Let's face it, corporate desk jobs pay a lot, but sometimes, all that money goes into buying food. As the culture of eating out grows stronger in urban Bangladesh, it gets more and more difficult for us to stay fit. Even finding time for exercise is a problem in some cases.
Given how we know that absolutely avoiding an indulgent lifestyle is easier said than done, we can at least balance things out in our bodies' favour by keeping a brief period of time dedicated to exercising or working out every day. Maybe you have to sacrifice watching a TV show and use those 30 minutes to work out, but it's worth it. You don't have to religiously gulp down some fruit smoothie and go to the gym every day at 6:30AM. Set some time aside for jogging, and you'll see it making more difference in one week than cutting down carbs for a month. To make life easier, it doesn't even have to involve running; walking at a medium pace of about 6-7km/h for 3-4 kilometres at a stretch, can take you a long way towards gaining a healthier body and heart.
“Recently, there has been a notable rise in peoples' inclination towards buying treadmills for homes for quick and easy access to cardio,” says a salesman from Body and Sports, Banani branch. “As for people who find cardio tiresome or redundantly exacting, leg presses, chest presses or stationery cycles are more popular as these can be easily placed at a corner in home for quick workouts in free time.”
Getting fit will fix your sleep pattern and your physical health will become sound and sturdy. Besides these evident physical benefits, mental health visibly improves with exercising. Sartaz Bin Mustafiz, a 21-year old student started going to a gym at a time when he wasn't in his best form, both physically or mentally. For the last two years, he has maintained his exercise routine. “Going to the gym has affected my lifestyle as a whole. It's not just about hitting the weights at the gym; it's everything that's associated with a healthier lifestyle,” he says. “For example, I try going to sleep early so that I don't wake up late and feel exhausted throughout the next day. Now I prefer to walk than take rickshaws. I dedicate a certain amount of hours every week just to work on myself. When I see that work pay off, it gives me a sense of entitlement and motivates me to do more. Exercise works as my motivation in everything I do.”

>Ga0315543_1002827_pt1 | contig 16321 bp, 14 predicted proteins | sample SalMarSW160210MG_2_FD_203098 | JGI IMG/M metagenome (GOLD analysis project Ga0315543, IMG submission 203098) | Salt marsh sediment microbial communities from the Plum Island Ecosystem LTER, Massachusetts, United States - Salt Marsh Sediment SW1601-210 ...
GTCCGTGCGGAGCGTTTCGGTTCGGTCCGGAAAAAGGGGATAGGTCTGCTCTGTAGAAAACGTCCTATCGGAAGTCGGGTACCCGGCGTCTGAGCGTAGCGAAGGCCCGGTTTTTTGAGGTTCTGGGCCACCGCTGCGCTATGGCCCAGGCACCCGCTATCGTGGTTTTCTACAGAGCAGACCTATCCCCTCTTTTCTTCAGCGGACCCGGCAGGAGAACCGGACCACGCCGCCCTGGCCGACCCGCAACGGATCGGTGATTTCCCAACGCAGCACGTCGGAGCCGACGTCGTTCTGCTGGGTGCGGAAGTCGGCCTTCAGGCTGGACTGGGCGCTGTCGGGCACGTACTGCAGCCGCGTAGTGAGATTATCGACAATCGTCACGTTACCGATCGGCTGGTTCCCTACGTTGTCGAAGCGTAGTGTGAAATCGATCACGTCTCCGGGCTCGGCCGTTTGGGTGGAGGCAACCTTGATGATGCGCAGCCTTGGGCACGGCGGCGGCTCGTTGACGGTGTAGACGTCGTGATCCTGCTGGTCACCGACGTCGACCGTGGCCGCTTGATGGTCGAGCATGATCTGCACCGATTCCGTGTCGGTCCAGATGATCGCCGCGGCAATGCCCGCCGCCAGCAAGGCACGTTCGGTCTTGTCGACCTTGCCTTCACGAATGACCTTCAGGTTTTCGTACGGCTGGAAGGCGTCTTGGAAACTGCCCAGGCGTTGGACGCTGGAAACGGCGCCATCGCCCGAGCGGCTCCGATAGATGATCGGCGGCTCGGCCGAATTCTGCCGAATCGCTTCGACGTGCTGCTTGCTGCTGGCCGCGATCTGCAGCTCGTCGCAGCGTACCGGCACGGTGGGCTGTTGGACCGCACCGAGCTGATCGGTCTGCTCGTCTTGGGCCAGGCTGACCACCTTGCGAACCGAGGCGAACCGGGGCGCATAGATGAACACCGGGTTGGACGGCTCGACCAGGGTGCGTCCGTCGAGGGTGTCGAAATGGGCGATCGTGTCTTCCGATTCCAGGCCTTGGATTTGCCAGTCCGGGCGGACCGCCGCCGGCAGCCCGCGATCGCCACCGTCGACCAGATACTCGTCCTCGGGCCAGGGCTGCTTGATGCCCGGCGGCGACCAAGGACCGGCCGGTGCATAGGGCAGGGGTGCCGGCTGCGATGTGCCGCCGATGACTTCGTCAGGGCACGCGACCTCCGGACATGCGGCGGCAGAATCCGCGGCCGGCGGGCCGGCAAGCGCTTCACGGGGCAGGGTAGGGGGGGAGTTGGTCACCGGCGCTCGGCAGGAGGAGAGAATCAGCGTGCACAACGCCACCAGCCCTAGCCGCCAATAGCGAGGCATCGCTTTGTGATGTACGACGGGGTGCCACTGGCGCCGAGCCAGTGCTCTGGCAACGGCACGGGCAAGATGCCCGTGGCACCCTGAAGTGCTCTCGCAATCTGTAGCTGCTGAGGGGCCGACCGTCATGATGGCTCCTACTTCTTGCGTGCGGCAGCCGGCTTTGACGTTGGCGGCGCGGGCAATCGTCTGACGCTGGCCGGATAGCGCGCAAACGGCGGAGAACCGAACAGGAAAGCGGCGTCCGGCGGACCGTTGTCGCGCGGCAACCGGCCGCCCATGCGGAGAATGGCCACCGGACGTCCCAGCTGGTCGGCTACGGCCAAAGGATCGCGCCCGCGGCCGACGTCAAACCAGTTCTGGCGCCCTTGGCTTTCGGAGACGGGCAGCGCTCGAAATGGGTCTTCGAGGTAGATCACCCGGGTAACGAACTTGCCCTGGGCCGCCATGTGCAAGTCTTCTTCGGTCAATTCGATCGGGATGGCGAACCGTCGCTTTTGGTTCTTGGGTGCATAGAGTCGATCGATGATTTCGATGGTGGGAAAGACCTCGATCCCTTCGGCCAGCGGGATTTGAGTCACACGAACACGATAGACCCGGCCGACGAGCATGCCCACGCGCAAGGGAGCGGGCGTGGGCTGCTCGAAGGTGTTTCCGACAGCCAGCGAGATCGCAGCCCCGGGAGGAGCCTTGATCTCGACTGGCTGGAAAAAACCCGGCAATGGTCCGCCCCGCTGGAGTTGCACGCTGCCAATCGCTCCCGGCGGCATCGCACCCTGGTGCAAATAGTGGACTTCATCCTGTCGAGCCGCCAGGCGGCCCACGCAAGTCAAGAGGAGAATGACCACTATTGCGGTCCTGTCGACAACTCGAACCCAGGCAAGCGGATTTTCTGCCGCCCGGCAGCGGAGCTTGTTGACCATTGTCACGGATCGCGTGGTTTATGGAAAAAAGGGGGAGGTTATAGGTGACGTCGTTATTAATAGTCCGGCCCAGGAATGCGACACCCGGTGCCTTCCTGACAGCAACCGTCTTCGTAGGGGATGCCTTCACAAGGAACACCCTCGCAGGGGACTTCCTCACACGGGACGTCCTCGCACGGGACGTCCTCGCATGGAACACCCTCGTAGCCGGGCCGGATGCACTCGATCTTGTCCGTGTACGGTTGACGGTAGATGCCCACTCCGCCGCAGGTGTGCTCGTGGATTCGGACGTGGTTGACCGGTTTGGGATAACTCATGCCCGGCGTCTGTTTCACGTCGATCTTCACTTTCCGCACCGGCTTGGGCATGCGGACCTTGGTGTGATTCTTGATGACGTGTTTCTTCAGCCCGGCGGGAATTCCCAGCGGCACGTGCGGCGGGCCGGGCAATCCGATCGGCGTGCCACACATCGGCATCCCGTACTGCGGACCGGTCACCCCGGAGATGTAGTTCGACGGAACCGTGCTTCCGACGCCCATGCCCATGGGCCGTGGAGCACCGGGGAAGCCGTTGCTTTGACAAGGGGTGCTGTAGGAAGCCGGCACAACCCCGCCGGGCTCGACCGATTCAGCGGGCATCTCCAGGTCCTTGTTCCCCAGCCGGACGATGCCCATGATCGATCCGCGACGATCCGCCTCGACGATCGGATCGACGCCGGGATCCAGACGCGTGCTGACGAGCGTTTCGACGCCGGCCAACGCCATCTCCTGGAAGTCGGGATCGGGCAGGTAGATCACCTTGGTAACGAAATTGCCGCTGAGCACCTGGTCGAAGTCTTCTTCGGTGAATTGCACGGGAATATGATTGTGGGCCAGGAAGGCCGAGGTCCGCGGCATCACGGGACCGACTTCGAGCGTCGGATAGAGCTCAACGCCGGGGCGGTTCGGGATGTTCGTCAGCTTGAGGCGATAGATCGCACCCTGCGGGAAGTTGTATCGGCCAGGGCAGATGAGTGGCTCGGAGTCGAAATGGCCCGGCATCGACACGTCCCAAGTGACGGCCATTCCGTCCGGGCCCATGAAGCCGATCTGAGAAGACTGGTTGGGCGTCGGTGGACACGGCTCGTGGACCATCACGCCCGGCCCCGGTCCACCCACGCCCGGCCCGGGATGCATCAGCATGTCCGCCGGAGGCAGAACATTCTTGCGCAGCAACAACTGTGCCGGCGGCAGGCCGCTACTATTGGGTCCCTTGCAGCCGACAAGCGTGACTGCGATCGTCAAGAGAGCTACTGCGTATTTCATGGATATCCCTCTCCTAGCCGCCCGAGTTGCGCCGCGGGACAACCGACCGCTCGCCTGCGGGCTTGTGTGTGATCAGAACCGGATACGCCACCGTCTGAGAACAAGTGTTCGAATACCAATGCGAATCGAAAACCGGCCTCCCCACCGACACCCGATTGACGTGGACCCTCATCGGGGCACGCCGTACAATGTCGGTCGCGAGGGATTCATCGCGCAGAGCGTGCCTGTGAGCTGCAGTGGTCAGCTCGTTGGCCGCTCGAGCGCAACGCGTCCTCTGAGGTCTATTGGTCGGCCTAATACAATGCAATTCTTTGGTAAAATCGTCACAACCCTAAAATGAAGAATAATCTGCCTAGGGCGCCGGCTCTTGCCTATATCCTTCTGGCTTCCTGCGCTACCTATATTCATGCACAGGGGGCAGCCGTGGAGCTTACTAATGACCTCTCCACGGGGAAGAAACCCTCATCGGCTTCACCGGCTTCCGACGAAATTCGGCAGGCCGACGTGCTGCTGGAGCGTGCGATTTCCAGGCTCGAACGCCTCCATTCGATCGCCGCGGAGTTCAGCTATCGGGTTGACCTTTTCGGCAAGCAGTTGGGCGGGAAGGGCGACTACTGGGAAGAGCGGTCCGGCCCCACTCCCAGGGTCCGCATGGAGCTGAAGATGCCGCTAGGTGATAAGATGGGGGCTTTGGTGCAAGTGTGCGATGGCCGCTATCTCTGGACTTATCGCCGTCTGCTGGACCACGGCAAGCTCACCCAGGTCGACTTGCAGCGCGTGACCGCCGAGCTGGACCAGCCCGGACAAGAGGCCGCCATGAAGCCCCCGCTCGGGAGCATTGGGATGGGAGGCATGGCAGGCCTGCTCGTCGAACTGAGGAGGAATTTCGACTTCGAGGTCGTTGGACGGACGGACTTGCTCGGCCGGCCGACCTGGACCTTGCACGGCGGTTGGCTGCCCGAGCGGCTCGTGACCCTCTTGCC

If you're still concerned about how you can find time, Syeda Shams Arefeen, a 38-year old woman who loves hitting the gym as well as working out at home, has some suggestions for you. “It heavily depends on your mind-set, willingness and your priorities. For those who make fitness a part of their lifestyle, like brushing teeth or Facebooking everyday,it becomes a recharge-therapy for going through life on a daily basis. Of course, there are days when I am too tired after managing work and home to exercise. But as a whole, after the last 17-18 years of having made fitness a part of my life, it has become almost an addiction for me that I'm very happy with.”
All of this will go down the drain though, if food-habit isn't properly regulated. You don't have to completely abstain from restaurant food, but put a cap on how many times you will eat out in a month. Try to eat fresh, home-cooked food, and drink lots of water. All these combined with patience and perseverance to keep going at it day after day is sure to bring out that sound body and sound mind you have always pictured yourself in.
Eshanee is a junior at IBA, DU. Reach her at firstname.lastname@example.org.